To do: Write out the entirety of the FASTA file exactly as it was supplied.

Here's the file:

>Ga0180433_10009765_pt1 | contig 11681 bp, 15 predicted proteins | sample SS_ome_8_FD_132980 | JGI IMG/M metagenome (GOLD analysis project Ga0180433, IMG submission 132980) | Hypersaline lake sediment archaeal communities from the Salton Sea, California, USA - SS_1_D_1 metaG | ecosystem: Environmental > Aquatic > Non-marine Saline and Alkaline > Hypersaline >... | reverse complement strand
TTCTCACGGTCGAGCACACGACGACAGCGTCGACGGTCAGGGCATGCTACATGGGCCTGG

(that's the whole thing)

>Ga0180433_10009765_pt1 | contig 11681 bp, 15 predicted proteins | sample SS_ome_8_FD_132980 | JGI IMG/M metagenome (GOLD analysis project Ga0180433, IMG submission 132980) | Hypersaline lake sediment archaeal communities from the Salton Sea, California, USA - SS_1_D_1 metaG | ecosystem: Environmental > Aquatic > Non-marine Saline and Alkaline > Hypersaline >... | reverse complement strand
TTCTCACGGTCGAGCACACGACGACAGCGTCGACGGTCAGGGCATGCTACATGGGCCTGG